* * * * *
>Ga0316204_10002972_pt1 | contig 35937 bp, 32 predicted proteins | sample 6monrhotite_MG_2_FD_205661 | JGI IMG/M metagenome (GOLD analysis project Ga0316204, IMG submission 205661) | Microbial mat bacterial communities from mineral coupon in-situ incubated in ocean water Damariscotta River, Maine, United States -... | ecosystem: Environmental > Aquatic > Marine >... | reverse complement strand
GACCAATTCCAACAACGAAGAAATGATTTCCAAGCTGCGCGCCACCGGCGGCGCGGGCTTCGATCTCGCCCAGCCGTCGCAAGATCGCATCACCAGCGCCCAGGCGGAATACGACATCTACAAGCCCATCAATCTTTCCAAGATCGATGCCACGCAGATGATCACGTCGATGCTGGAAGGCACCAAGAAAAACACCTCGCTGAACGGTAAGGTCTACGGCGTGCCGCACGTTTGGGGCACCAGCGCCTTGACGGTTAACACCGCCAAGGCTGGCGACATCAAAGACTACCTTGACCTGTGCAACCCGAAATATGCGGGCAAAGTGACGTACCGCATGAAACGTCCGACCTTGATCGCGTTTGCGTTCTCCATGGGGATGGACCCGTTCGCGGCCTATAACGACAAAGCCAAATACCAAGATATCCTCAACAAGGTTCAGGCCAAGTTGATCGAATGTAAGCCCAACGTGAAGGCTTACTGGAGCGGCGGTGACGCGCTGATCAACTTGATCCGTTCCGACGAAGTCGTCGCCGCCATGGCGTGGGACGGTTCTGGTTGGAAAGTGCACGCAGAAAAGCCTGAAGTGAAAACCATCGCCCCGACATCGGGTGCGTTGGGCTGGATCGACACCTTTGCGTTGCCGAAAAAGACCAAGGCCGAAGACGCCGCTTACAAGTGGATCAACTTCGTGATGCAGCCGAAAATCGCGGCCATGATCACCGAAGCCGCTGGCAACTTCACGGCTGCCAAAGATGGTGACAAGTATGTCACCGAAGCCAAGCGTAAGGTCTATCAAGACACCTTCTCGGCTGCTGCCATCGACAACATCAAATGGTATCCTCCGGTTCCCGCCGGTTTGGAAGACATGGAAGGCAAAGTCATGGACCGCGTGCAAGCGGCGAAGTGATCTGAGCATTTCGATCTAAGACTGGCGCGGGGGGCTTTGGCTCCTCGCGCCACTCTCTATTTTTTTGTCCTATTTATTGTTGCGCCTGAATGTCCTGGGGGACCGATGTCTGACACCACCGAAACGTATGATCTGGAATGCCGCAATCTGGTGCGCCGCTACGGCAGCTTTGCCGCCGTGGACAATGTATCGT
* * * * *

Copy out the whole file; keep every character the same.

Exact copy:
>Ga0316204_10002972_pt1 | contig 35937 bp, 32 predicted proteins | sample 6monrhotite_MG_2_FD_205661 | JGI IMG/M metagenome (GOLD analysis project Ga0316204, IMG submission 205661) | Microbial mat bacterial communities from mineral coupon in-situ incubated in ocean water Damariscotta River, Maine, United States -... | ecosystem: Environmental > Aquatic > Marine >... | reverse complement strand
GACCAATTCCAACAACGAAGAAATGATTTCCAAGCTGCGCGCCACCGGCGGCGCGGGCTTCGATCTCGCCCAGCCGTCGCAAGATCGCATCACCAGCGCCCAGGCGGAATACGACATCTACAAGCCCATCAATCTTTCCAAGATCGATGCCACGCAGATGATCACGTCGATGCTGGAAGGCACCAAGAAAAACACCTCGCTGAACGGTAAGGTCTACGGCGTGCCGCACGTTTGGGGCACCAGCGCCTTGACGGTTAACACCGCCAAGGCTGGCGACATCAAAGACTACCTTGACCTGTGCAACCCGAAATATGCGGGCAAAGTGACGTACCGCATGAAACGTCCGACCTTGATCGCGTTTGCGTTCTCCATGGGGATGGACCCGTTCGCGGCCTATAACGACAAAGCCAAATACCAAGATATCCTCAACAAGGTTCAGGCCAAGTTGATCGAATGTAAGCCCAACGTGAAGGCTTACTGGAGCGGCGGTGACGCGCTGATCAACTTGATCCGTTCCGACGAAGTCGTCGCCGCCATGGCGTGGGACGGTTCTGGTTGGAAAGTGCACGCAGAAAAGCCTGAAGTGAAAACCATCGCCCCGACATCGGGTGCGTTGGGCTGGATCGACACCTTTGCGTTGCCGAAAAAGACCAAGGCCGAAGACGCCGCTTACAAGTGGATCAACTTCGTGATGCAGCCGAAAATCGCGGCCATGATCACCGAAGCCGCTGGCAACTTCACGGCTGCCAAAGATGGTGACAAGTATGTCACCGAAGCCAAGCGTAAGGTCTATCAAGACACCTTCTCGGCTGCTGCCATCGACAACATCAAATGGTATCCTCCGGTTCCCGCCGGTTTGGAAGACATGGAAGGCAAAGTCATGGACCGCGTGCAAGCGGCGAAGTGATCTGAGCATTTCGATCTAAGACTGGCGCGGGGGGCTTTGGCTCCTCGCGCCACTCTCTATTTTTTTGTCCTATTTATTGTTGCGCCTGAATGTCCTGGGGGACCGATGTCTGACACCACCGAAACGTATGATCTGGAATGCCGCAATCTGGTGCGCCGCTACGGCAGCTTTGCCGCCGTGGACAATGTATCGT